Twenty-seven (17.3%) of the 156 patients experienced 36 adverse events. Eight patients in the statins group and three patients in the alprostadil plus statins group experienced a major event: cardiac death, nonfatal myocardial infarction, or ischemic stroke. Eighteen patients in the statins group and seven patients in the alprostadil plus statins group experienced other adverse events during the period of follow-up: such as end-stage kidney disease, revascularization, coronary artery bypass graft surgery, congestive heart failure or pulmonary edema, need for permanent pacing. The incidence of adverse events within six months after coronary angiography in the alprostadil plus statins group was significantly lower when compared with the statins group: 23.7% (19/80) vs. 10.5% (8/76) (P=0.035). The Kaplan-Meier survival curves of adverse events in the two groups are shown in Figure 2.

Figure 2.

Figure 2.

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CIN associated with long-term adverse events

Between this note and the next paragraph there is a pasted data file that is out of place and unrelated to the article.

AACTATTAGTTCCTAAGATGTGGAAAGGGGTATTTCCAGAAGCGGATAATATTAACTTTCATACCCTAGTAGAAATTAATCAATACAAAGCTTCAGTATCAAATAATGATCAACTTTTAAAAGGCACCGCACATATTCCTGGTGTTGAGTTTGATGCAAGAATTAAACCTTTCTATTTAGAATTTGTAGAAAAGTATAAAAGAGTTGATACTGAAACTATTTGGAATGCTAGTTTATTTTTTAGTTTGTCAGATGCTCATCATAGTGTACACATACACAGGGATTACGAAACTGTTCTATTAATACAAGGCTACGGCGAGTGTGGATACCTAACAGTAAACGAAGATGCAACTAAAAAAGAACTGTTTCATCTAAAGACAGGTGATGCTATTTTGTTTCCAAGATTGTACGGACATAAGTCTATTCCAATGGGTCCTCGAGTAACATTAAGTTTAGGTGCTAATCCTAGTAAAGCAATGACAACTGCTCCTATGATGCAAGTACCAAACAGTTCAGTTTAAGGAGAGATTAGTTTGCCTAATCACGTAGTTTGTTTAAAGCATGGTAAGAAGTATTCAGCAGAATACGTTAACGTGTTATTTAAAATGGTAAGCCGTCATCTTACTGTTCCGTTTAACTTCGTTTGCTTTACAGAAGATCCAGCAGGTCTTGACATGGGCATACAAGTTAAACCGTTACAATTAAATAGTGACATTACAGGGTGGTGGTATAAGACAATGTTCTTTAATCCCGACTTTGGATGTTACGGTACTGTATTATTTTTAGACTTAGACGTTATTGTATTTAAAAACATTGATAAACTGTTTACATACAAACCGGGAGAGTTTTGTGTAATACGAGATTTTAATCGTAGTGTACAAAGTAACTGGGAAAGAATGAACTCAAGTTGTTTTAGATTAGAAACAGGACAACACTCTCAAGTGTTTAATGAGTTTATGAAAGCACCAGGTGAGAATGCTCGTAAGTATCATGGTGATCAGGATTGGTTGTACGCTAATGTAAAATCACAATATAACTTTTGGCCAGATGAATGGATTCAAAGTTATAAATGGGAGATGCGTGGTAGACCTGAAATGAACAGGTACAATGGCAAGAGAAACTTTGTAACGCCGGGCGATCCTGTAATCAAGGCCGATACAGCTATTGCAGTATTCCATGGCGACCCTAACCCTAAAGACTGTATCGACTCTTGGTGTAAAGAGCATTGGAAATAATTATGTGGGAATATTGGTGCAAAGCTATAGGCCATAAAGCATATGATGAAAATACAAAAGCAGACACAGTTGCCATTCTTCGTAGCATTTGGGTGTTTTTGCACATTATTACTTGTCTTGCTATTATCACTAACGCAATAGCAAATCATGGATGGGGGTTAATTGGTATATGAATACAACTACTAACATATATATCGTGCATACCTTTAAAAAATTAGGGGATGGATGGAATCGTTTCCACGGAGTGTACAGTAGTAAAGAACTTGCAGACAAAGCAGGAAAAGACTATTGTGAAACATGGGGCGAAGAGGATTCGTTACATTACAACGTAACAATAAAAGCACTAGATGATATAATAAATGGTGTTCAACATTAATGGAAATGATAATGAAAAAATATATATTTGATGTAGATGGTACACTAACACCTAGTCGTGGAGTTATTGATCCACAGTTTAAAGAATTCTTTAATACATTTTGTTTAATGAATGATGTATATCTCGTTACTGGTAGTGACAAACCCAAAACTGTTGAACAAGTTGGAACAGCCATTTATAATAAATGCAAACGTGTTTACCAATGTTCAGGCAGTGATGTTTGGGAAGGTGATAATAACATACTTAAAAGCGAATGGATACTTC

Sixteen patients suffered from CIN, and 27 patients experienced adverse events. The incidence of adverse events was statistically higher in CIN patients than in non-CIN patients: 37.5% (6/16) vs. 15.0% (21/140); P=0.036.

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DISCUSSION

CIN has become a hot focus topic in cardiovascular medicine. Patients with CIN have a high incidence of vascular complications. Levy et al13 found that CIN patients had longer hospital stays and higher intra-hospital mortality. Even mild changes in SCr were found to be associated with poor outcomes.14 Hydration has been confirmed as an effective measure to prevent CIN, but the application of other prophylactic agents such as N-acetylcysteine, calcium channel blockers, vitamin-C, hypotonic or isotonic contrast agent remains controversial.15–18 Despite the clinical importance of CIN, the effective preventive strategies for CIN are largely unknown.